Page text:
Alexander’s Aims – Grand Design or Growing Ambition?


You would have thought that, somewhere, there would have been some clear statement, of Alexander's intentions – of what he was trying to achieve.

But actually, historians disagree about Alexander's aims.



The Primary Record

The classical sources represented Alexander as a man of unlimited ambitions. Plutarch, in his speech Alexander's Fortune and Virtue, made it clear that he believed Alexander’s aim to have been the oikoumene (the inhabited world), and Aristobolus recorded his desire to be ‘lord of all’.


Arrian (Book 7.1), also, opines:

For my own part I cannot conjecture with any certainty what were his plans; and I do not care to guess. But this I think I can confidently affirm, that he meditated nothing small or mean; and that he would never have remained satisfied with any of the acquisitions he had made, even if he had added Europe to Asia, or the islands of the Britons to Europe; but would still have gone on seeking for some unknown land beyond those mentioned.



Secondary Historians

Following these classical writers, early historians (such as the 19th century genius, bishop and historian Connop Thirlwall) also, tended to accept that a man of such great achievements must have had great designs from the beginning. It was very easy to take the stories of Alexander’s youth at their face value (and not as post-hoc inventions) and to declare (with my childhood Newnes Pictorial Encyclopaedia) that here was a young man aware of a destiny to rule the world.

Connected to this approach, has been a school of thought which sees Alexander as taking up where his father Philip II left off. The invasion of Asia, claimed William Tarn, was Alexander’s ‘inheritance’. By these interpretations, Alexander came to the throne with a fully-formed ambition - bequeathed to him by his father - to rule the world.

Others cite his self-identification with Achilles, and his lust for glory. Even if his political objectives were not fully-formed on his accession, they suggest, Alexander came to the throne with a psychological imperative simply to go on conquering more and more and more.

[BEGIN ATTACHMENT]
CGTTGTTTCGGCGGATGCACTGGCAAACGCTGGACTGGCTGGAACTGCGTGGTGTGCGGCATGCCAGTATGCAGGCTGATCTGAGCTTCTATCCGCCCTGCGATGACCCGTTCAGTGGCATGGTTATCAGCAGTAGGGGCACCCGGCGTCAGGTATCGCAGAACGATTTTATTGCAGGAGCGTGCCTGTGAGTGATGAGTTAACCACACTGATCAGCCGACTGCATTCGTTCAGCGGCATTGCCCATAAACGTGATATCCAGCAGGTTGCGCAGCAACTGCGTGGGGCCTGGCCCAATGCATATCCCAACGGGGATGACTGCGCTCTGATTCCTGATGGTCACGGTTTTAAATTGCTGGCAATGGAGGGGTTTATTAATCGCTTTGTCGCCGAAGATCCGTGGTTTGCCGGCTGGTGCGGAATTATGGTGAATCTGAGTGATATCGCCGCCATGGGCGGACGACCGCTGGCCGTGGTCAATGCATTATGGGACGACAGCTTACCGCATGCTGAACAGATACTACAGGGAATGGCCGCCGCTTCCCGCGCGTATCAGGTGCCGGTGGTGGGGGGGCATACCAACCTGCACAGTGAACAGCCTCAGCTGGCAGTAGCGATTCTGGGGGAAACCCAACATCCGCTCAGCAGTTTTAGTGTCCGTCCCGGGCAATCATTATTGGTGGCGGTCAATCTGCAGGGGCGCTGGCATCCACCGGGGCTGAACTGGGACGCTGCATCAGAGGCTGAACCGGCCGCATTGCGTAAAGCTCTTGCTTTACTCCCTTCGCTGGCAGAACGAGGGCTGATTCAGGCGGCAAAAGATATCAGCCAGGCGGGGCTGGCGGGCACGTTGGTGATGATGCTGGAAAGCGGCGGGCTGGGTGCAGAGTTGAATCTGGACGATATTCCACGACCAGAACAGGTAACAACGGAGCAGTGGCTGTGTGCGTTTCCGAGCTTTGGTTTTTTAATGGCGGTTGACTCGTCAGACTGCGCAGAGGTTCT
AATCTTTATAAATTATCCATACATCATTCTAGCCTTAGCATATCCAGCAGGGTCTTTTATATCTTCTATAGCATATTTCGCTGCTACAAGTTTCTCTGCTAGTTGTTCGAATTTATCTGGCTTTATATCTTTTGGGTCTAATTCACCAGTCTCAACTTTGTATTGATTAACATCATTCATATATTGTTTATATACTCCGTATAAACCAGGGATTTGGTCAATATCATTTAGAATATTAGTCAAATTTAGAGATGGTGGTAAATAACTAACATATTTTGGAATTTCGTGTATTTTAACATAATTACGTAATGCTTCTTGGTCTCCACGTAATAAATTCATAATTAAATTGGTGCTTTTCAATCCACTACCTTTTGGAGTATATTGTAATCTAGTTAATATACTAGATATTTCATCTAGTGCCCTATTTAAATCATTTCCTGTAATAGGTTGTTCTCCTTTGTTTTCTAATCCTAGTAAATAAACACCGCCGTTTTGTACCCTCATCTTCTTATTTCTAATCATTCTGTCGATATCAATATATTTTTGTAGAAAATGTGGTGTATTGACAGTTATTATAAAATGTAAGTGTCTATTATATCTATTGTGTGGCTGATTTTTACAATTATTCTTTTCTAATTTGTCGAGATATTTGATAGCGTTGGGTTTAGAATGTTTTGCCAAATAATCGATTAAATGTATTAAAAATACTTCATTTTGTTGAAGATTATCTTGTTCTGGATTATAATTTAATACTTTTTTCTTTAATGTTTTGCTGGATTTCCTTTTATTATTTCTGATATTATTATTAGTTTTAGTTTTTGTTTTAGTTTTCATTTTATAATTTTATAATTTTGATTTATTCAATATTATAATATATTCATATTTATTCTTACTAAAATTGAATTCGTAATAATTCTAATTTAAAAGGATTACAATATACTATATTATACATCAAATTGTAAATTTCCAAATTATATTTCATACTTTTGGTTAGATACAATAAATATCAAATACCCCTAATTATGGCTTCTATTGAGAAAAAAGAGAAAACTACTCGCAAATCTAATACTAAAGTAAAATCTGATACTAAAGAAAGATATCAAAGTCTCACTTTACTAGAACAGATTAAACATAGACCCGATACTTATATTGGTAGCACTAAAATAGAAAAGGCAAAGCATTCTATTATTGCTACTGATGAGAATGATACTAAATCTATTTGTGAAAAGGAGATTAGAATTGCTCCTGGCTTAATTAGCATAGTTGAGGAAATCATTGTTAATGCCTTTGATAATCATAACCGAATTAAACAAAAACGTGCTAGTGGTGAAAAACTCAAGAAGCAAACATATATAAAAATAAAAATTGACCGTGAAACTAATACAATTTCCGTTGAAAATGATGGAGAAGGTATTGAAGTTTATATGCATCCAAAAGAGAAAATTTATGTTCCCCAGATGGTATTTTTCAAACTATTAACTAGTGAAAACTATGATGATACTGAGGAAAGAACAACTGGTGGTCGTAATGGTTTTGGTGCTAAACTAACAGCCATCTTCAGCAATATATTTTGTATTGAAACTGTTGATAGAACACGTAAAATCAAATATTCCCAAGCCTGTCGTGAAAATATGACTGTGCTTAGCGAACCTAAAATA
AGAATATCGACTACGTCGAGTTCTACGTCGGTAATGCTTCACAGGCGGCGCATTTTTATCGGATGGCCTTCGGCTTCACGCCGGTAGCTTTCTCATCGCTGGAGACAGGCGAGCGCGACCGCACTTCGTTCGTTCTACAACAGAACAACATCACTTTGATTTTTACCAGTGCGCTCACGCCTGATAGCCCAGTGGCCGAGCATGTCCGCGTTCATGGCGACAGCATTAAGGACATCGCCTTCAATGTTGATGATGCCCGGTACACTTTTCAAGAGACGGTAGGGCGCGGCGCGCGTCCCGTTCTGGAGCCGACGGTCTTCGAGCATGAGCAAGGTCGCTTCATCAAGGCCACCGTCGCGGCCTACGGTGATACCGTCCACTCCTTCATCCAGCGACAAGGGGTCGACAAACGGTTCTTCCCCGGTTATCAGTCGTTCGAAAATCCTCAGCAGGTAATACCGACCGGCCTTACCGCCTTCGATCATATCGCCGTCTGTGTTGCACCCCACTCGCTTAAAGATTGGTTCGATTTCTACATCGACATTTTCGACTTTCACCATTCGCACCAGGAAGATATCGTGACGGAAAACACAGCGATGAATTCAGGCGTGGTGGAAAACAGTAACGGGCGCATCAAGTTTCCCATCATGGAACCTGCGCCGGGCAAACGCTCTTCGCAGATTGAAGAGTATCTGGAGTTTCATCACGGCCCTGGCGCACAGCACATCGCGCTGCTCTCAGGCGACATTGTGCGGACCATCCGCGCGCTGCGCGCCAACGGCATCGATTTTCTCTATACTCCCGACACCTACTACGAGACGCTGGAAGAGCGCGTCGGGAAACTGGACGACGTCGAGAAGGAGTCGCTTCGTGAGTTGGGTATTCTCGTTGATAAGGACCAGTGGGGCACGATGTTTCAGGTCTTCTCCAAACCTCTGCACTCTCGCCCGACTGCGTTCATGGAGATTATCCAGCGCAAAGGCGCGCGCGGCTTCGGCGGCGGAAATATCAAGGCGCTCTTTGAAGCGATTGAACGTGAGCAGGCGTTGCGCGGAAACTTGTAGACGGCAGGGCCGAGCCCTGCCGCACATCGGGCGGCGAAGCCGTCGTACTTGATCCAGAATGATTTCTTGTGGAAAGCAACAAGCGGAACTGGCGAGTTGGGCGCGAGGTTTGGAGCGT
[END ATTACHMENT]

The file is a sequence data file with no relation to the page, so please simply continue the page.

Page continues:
More recently, however, historians have questioned this ‘Grand Design’ view of Alexander. Ian Worthington (2003) comments: ‘Alexander probably did not aim to march as far east as he did; things changed with the amount of time he spent in Asia.’
The Greek writer Polybius thought that Alexander initially embarked on his campaign in 335bc simply to impress and confirm his leadership of the Greeks – an aim which was amply achieved at the Granicus; but starting from this point, the historian PA Brunt (1965) outlined a progression of growing ambitions which led Alexander, first to liberate the Greek cities of Asia Minor, then to humble Darius, then to replace him, and then to seek to go further still into India and beyond. Brunt linked this to Alexander’s growing belief in his own divinity – if he was a god, then the whole world should bow down to him.

By this interpretation, Alexander appears as a classical Napoleon or Hitler, led on by his growing megalomania to conquer more, and further, until eventually geography (and death) imposed their own, devastating, limits.

But such an interpretation raises as many questions as it answers. IF Alexander’s ambitions grew, how and when did they do so? What were the key moments in his developing intentions and what, at any one point in time, were his wider objectives – what was his ultimate target as he began his invasion, for example, or after the Granicus, or as he besieged Tyre, or after the oracle at Siwah etc? 





Go through the SOURCES of Alexander's life, selecting key illustrative passages, and defining/inferring the extent of Alexander's aims at that point in time.
Remember to evaluate their validity - a single valid source will outweigh a dozen passages which are all imaginary or full of errors.

In your opinion, did Alexander's aims change over time - and, if so, how and when?